so after last week’s Zoom and Pinterest IPO, we had another really eventful Friday yesterday:
- Uber set its IPO price at $84bn and revealed a $500m investment from Paypal;
- Slack dropping it’s S-1 for a direct listing
Apologies in advance, this post got longer than usually, but there’s a lot of great material in it imho.
Let’s first talk about the elephant in the room, the Uber IPO pricing. It’s markedly below the $120bn that was being discussed for a long time. However, at this point we all didn’t expect it to be eye-popping. Clearly the Lyft IPO and the post-IPO trading of Lyft is partly to blame for this, as well as the Uber S-1, which didn’t blow anyone expectations. So the more interesting part about this news, is in my opinion the $500m investment from PayPal, which is making a major marketplace play with this.
Remember that PayPal had a love-hate relationship with one marketplace, Ebay, throughout its entire firm history. In the early days, it scaled by targeting its product to the Ebay marketplace. It was for a long time not clear whether Ebay would not just crush them by developing their own payment solution. If you haven’t heard about this, I can highly recommend this Masters of Scale episode where Peter Thiel goes into the details of this. Fast forward, Ebay later acquired PayPal and then later spun it out. Now, with the Uber investment PayPal is getting involved with a major marketplace again.
Why does the PayPal investment make a lot of sense to me? Well, Uber is a high-frequency, low-dollar amount marketplace. Meaning that it has lots of transactions at a low price point (I’ll make a chart about this some other day). So why does this matter? Well, because this is where you have to process transactions at scale and where established payment providers can really shine. PayPal is already the main payment processor for Uber in the U.S. and the investment may help PayPal to push out other payment providers, like Ayden.
Now, let’s turn to Slack. This one I’m really excited about. Not really because of the company or their product. I don’t actually use their product anymore, since their App uses Electron it is not much more than a Chromium browser with several loaded webpages, >3.5GB in memory: you can literally roast a chicken over your macbook… But what excites me about this is that they are the second large tech company after Spotify to file for a direct listing. So what does this mean?
So remember when I talked about the IPO pop of Zoom and Pinterest last week. These were traditional IPOs, where new shares were issued and sold through an underwriter. When Forbes covered the IPO pop, they reported about the new net worth of Eric from Zoom and the VCs shooting unicorns. But this was missing the point, since founders, employees and VCs are all typically still subject to vesting periods after the IPO. So they didn’t cash out last week. Last week’s financial windfall was actually occurring at the underwriter level, namely the investment banks. The investment banks bought or underwrote the new shares in Pinterest and Zoom at the firm commitment price and then sold this inventory during the pop.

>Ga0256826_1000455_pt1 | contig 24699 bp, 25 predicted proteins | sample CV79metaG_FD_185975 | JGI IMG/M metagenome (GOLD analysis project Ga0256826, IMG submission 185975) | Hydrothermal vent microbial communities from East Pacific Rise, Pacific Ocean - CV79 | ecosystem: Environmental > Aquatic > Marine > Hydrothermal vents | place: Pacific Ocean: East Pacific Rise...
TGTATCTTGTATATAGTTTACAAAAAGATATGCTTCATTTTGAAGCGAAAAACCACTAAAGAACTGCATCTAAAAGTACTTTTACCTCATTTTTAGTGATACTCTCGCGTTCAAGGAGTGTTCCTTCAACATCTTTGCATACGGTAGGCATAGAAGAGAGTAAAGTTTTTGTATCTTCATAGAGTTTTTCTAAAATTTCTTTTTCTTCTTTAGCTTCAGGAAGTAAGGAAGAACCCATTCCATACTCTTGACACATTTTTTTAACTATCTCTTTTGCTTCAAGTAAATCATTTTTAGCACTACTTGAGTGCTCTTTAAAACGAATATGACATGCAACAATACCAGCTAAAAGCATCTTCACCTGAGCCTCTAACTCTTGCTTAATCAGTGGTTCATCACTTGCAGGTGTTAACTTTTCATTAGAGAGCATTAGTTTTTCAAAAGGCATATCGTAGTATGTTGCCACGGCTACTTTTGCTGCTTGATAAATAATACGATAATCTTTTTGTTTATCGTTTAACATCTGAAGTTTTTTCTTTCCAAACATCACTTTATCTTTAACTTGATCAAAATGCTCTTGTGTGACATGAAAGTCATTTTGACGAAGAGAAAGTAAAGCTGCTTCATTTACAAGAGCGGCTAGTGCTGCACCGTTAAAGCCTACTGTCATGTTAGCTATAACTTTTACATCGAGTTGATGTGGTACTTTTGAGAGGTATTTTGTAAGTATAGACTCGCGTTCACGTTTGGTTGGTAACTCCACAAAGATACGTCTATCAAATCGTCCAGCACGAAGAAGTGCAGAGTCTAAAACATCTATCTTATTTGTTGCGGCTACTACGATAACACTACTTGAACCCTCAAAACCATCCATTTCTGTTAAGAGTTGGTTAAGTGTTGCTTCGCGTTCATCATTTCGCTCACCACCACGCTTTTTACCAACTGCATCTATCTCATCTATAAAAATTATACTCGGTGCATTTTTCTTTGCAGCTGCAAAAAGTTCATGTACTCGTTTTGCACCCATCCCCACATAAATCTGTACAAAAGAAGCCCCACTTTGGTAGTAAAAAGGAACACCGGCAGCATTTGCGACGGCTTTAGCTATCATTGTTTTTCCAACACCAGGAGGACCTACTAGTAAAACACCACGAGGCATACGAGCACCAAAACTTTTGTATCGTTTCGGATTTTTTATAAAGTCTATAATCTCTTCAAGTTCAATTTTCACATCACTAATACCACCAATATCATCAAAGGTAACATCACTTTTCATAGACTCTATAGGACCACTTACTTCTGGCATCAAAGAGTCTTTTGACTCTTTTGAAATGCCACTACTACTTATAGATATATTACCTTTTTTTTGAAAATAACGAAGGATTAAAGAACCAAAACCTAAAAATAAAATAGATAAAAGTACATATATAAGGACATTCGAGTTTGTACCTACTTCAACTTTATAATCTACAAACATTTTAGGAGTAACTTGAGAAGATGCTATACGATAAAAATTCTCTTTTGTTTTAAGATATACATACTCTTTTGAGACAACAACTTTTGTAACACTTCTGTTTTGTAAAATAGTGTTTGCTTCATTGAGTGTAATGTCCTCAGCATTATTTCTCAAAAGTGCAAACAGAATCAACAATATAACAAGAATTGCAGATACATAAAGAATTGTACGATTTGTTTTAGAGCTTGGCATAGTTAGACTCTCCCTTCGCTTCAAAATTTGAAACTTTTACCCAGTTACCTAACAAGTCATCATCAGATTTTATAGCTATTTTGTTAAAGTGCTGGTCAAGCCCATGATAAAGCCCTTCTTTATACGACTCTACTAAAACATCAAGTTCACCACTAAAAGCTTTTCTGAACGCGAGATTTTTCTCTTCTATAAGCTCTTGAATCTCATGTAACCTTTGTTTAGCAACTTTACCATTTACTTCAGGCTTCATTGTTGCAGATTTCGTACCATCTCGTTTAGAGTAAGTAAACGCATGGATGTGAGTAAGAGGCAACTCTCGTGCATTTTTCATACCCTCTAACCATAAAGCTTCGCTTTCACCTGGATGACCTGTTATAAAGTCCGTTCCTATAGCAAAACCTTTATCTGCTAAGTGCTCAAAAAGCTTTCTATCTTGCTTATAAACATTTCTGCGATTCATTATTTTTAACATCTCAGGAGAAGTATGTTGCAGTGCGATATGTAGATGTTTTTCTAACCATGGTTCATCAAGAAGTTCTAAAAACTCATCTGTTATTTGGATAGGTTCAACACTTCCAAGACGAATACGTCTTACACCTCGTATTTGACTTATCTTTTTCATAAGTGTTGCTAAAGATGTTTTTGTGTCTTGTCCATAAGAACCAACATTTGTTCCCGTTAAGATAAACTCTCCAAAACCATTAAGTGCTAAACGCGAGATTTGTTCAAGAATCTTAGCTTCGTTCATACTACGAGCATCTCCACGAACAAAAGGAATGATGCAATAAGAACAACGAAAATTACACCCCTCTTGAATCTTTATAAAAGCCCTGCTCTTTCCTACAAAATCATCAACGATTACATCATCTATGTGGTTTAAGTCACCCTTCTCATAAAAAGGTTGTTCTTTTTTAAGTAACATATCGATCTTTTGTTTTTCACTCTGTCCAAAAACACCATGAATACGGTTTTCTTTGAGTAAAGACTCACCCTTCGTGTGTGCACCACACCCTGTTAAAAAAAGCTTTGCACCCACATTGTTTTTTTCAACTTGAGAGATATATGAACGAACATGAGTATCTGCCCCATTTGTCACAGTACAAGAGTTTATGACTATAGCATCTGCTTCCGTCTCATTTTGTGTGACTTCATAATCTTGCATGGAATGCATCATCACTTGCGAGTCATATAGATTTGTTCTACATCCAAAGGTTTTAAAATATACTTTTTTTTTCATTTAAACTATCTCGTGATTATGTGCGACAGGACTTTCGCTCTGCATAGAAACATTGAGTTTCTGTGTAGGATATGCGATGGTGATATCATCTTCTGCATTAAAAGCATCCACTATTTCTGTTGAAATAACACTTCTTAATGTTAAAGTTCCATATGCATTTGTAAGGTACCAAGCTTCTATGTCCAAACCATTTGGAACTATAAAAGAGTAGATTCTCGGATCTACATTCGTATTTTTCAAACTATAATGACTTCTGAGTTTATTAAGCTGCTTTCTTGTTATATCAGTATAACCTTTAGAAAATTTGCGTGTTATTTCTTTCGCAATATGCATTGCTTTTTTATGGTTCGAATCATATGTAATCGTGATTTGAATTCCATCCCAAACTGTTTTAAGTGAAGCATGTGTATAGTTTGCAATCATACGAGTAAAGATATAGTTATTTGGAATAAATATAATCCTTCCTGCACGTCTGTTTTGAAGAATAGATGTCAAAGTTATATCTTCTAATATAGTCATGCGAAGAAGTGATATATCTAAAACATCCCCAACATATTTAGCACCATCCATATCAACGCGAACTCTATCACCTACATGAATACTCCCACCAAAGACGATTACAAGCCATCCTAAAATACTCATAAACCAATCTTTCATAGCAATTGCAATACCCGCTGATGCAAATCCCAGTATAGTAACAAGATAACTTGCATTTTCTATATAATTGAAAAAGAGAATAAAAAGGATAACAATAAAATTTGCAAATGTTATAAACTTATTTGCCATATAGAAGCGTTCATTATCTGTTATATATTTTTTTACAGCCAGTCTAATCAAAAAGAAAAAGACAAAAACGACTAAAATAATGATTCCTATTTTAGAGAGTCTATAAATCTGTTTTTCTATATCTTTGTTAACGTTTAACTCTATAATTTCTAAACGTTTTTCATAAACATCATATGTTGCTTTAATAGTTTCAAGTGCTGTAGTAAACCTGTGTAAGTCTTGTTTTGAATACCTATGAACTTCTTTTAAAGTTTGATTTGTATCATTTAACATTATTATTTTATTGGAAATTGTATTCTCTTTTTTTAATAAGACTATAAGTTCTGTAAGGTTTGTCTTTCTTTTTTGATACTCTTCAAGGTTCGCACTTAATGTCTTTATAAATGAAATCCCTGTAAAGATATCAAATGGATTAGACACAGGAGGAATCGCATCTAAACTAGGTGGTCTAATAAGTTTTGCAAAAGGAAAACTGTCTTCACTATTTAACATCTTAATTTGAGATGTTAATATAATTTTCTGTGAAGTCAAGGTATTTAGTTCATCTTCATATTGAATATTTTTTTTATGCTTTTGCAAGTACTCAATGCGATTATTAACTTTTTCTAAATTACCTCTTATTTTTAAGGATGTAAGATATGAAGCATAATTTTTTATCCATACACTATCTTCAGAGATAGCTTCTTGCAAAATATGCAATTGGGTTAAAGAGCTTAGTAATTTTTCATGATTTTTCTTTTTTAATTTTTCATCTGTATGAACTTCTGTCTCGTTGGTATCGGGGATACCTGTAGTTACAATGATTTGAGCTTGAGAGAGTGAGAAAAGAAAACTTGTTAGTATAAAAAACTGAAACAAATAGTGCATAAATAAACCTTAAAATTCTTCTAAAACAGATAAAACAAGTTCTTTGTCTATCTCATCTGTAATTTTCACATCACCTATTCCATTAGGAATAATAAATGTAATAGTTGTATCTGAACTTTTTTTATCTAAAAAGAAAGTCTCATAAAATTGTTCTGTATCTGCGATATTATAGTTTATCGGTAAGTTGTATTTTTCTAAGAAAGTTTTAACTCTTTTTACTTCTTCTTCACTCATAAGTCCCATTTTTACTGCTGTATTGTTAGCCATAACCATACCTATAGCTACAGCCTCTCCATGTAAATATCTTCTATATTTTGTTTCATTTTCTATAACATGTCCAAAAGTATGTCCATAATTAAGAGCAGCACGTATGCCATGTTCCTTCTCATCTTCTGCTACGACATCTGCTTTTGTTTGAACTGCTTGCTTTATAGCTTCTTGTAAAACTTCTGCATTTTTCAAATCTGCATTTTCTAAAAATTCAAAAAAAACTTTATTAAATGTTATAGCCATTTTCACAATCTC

Now contrast this with a direct listing. Here, the company sells existing shares and does not require an underwriter to purchase the shares. The company does not get new money in, as an (immediate) result of a direct listing. As the S-1 of Slack shows, Slack is sitting on $841m in cash, so despite its massive burn rate it still has lots of runway. And as a result, the direct listing of Slack doesn’t provide the investment banks with a windfall, they only get some small fees for market making in the secondary market. The full financial windfall from the IPO goes to founders, employees and the VCs. In the case of Slack, the VCs are Accel and Andreessen Horowitz, which have rolled over their shares over from the initial version of Slack before the famous pivot from the gaming company “Tiny Speck”.
I discussed direct listings with Alex Konrad from Forbes back in February over Twitter, as he always described direct listings as solely a way to for the founders, employees and VCs to get some liquidity. While the immediate liquidity is definitely important, there’s much more to it: the company sets a public price history on the basis of which it can later raise more money without underwriters. So in my opinion this direct listing approach is disrupting tech IPO banking as we have known it for decades.
This is, if Slack actually goes public. Dan Primark yesterday rumored that a large enterprise software company may swoop them away before the IPO (much like SAP did with Qualtrics last November). No inside info here.
This is it for today.
Take care and ttyl,
Note: I do voice recordings of these posts while walking on Sand Hill Road (not really SHR, but some busy street). Check it out if you don’t like to read.